5. There is a considerable force again behind the second submission of Mr. Bhose as to the effect of considerable, delay of about six months in lodging the petition of complaint. The date of occurrence is the 15th March, 1970 and on her own admission, P.W. 5 came back to Calcutta on the 23rd March, 1970. The considerable delay of about six months thereafter, according to the complainant, is because the landlord told her and her husband that they would deliver back possession. Subsequently they found out that the tactics are dilatory and they came to the criminal court. It is abundantly clear, however, that there is no whisper of a complaint either in the first blush or even for a considerable time to come. No G. D. entry is there and no other complaint made to anybody. The impact of this delay has not been taken into consideration by the court of fact. Mr. Bhose has contended that the dispute between the parties, as is borne out by a considerable body of witnesses, is of a civil nature. This is ultimately a dispute between the landlord and the tenant, highlighted by differences and litigations and ultimately resulting in a surrender, wherefrom the tenant is alleged to have resiled and ultimately gave rise to the present criminal case. For a proper determination of the points at issue between the parties, therefore, the civil court is the proper forum. Mr. Sarkar has submitted that this will be loading the dice heavily against the tenant as already a considerable period of time has elapsed and it is just and fair that the matter be disposed of in the criminal court. It is difficult for me to agree with him because justice must be in accordance with law. The complainant appears to have contributed to the considerable delay caused in the case. The learned trying Magistrate has not referred to the effect of delay and considered it, and accordingly the order ultimately passed by him has been bad and improper. The second branch of Mr. Bhose's contention also succeeds.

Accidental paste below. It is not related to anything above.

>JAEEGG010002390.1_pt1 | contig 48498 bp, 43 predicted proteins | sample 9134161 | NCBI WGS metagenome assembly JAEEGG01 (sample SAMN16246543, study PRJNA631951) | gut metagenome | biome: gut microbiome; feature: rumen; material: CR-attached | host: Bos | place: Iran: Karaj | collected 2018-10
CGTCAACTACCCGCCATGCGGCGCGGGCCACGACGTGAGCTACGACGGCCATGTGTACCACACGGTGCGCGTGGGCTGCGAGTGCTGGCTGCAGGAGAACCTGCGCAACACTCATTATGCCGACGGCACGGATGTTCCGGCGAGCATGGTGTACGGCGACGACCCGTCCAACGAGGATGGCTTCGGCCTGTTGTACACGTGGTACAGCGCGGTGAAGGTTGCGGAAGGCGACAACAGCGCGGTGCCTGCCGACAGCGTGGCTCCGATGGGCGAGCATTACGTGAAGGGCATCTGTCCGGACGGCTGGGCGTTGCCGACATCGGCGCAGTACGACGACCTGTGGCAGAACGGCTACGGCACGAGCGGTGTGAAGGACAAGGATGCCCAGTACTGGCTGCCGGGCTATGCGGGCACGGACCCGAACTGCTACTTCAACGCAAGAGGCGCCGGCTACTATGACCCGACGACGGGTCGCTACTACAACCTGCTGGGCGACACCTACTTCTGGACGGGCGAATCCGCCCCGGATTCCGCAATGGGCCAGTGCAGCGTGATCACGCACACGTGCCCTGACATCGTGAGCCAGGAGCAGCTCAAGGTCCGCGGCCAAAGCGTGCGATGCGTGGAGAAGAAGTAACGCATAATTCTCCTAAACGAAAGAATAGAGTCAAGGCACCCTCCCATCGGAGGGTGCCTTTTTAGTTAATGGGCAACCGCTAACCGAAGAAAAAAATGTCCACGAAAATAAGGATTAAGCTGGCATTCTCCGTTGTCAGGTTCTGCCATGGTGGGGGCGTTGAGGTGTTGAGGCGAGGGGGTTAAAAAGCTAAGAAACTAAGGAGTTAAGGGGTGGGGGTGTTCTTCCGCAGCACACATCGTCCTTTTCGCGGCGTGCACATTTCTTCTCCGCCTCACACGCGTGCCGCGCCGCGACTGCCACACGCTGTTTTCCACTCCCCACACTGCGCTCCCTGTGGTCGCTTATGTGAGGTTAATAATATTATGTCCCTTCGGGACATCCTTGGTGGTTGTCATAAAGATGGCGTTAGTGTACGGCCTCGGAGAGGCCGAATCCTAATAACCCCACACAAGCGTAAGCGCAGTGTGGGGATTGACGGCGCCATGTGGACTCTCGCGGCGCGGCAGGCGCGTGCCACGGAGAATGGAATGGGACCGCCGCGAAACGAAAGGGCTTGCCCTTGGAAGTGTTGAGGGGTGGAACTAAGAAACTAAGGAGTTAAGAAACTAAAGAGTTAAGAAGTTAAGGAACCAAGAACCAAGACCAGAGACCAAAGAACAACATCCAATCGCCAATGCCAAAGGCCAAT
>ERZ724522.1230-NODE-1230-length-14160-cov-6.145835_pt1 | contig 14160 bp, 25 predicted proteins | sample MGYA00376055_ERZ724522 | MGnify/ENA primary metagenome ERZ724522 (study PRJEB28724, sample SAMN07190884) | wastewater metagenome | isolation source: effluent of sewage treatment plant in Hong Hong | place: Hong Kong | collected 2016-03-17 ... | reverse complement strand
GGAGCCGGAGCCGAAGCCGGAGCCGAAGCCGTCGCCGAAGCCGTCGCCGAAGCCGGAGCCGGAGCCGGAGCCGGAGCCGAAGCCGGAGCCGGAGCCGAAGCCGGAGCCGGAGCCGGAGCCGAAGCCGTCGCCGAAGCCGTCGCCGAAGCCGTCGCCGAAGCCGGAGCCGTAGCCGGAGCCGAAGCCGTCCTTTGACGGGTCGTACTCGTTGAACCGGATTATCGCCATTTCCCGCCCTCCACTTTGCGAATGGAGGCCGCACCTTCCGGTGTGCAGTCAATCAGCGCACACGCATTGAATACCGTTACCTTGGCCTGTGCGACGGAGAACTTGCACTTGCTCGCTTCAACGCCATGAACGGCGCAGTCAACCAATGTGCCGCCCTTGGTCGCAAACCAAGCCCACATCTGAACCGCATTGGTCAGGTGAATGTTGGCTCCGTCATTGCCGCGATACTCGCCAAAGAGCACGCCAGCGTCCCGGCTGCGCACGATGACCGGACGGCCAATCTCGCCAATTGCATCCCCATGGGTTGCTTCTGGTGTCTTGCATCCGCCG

6. This is not all. A reference to the judgment brings to light that the ultimate conclusion arrived at by the learned Presidency Magistrate is not preceded by the relevant steps of reasoning which one would expect to justify the order of conviction passed under Section 448 of the Indian Penal Code. The learned trying Magistrate found towards the end of his judgment that 'Now as the accused Nos. 1 and 2 have failed to prove that they entered into possession of room No, 6 by virtue of alleged surrender, it follows that they entered into possession by force or clandestine means'. This finding is clearly bad and improper. The court of fact is entitled to appraise the evidence and arrive at proper findings within the ambit of Section 448 of the Indian Penal Code, viz. that the legal materials on the record disclosed that the dominant intention on the part of the trespasser was to commit annoyance within the bounds of Section 441 of the Indian Penal Code. But merely because the special defence taken by the accused persons is not relied upon and the story of surrender is not believed, it does not necessarily follow that the entry on the part of the accused persons is accompanied by an intention to cause annoyance or insult and to intimidate a person in possession. Such a conclusion is not warranted by the materials on the record and the steps of reasoning are missing A conviction by a criminal court cannot be based on hypotheses and assumptions not warranted by the legal materials on the record and the benefit of doubt, if it at all arises, must enure to the accused and not to the complainant. The failure on the part of the learned Presidency Magistrate to take the same into consideration has ultimately vitiated the order of conviction and sentence. On this ground also the Rule should be made absolute.
7. Before I part with the case, I must make it quite clear, however, that I make no observations on the merits of the ultimate dispute between the parties and the complainant is at liberty to go to the civil Court for a proper determination of her claim, if she be so advised.
8. In the result. I make the Rule absolute : set aside the order of conviction and sentence passed by Sri Ramabilash Goswami, Presidency Magistrate, 8th Court. Calcutta on the 31st January, 1973 in case No. C-622 of 1970 under Section 448 of the Indian Penal Code; and I direct that the fines, if paid, are to be refunded.